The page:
On the morning of 14 August 2010, in the kitchen of their marital home in Claygate, Surrey, Sally Challen picked up a hammer and hit her husband Richard over the head with it 20 times, until he was dead. It wouldn’t have taken very long. Her defence was that he had been slowly annihilating her, psychologically, for decades. Which is worse?
In June 2011, in Guildford Crown Court, she was found guilty of murder and sent to prison for life. The court was incapable of acknowledging the harm she had suffered. The new law on “controlling or coercive behaviour in an intimate or family relationship”, which became a criminal offence in 2015, meant that her defence team, notably lead counsel Clare Wade QC, supported by David Challen, the son of Sally, were able to downgrade murder to manslaughter and she was released in 2019 on account of time served.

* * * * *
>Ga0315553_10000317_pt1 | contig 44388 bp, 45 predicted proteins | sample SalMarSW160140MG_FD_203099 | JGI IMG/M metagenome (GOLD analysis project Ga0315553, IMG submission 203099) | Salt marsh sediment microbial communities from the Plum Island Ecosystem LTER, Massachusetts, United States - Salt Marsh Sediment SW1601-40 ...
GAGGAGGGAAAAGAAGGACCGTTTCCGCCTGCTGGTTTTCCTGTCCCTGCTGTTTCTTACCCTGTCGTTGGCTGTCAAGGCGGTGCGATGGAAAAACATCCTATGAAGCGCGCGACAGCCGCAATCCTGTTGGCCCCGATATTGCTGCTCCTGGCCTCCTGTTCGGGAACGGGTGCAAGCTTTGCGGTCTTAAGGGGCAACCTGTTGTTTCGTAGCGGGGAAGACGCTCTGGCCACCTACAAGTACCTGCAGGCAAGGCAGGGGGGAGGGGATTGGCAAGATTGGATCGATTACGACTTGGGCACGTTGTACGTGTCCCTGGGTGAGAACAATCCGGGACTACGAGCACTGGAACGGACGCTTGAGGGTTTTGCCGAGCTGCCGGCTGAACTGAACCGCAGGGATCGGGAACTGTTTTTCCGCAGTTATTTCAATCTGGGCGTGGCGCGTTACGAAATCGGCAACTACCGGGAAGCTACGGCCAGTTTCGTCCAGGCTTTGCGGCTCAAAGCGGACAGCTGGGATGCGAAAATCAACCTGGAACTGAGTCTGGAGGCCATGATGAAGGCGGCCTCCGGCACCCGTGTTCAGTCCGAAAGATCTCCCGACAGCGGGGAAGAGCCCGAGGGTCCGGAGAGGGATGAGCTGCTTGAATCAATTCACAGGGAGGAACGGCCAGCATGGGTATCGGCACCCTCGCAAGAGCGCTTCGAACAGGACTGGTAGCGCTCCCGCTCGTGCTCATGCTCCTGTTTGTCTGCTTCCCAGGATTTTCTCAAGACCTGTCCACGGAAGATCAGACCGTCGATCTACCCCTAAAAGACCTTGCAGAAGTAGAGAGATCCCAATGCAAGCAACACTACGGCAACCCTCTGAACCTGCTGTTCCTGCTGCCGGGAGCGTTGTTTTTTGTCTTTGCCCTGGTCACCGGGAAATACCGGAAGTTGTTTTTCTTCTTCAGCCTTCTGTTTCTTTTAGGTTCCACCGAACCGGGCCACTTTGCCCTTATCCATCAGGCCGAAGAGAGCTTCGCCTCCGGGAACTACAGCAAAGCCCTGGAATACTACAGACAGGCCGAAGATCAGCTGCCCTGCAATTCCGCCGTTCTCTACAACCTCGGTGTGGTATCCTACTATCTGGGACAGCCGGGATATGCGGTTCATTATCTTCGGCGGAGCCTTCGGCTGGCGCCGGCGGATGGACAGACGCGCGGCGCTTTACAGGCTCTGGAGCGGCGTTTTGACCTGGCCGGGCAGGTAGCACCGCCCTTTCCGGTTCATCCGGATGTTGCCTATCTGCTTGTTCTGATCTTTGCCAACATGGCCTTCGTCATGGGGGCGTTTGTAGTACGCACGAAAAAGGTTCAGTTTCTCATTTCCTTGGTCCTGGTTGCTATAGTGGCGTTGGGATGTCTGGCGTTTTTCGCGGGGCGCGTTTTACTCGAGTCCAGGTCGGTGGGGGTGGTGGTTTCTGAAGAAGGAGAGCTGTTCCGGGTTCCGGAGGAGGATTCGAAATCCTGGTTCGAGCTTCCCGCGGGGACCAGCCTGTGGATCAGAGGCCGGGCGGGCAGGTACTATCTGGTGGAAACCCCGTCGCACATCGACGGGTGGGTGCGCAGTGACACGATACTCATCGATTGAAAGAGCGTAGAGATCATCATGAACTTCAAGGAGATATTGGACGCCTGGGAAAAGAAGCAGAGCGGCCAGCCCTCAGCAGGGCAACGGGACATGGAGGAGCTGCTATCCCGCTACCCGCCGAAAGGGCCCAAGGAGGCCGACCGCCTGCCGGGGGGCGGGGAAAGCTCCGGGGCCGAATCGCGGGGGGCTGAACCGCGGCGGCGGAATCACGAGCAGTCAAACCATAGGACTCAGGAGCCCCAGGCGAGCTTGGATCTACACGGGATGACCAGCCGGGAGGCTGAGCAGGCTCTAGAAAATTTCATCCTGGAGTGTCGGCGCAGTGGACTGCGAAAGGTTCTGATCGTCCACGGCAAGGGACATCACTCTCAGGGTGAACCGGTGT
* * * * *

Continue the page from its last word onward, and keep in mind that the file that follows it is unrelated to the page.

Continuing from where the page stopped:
Cue celebrations by the survivors of domestic abuse, who fondly imagine that this so-called “landmark case” meant that the bad old days of coercive control were finally numbered and judges and juries in future would be wise to the myriad machinations of the controllers – sexual, financial, physical, but above all verbal and mental – and would duly put them away. But the fact is not a lot has changed. Coercive control is still rampant – perhaps more than ever during lockdown – and the legal apparatus is ill-equipped to weigh up the burden of long-term abuse in the scales of justice. Why is this?
Join our new commenting forum
Join thought-provoking conversations, follow other Independent readers and see their replies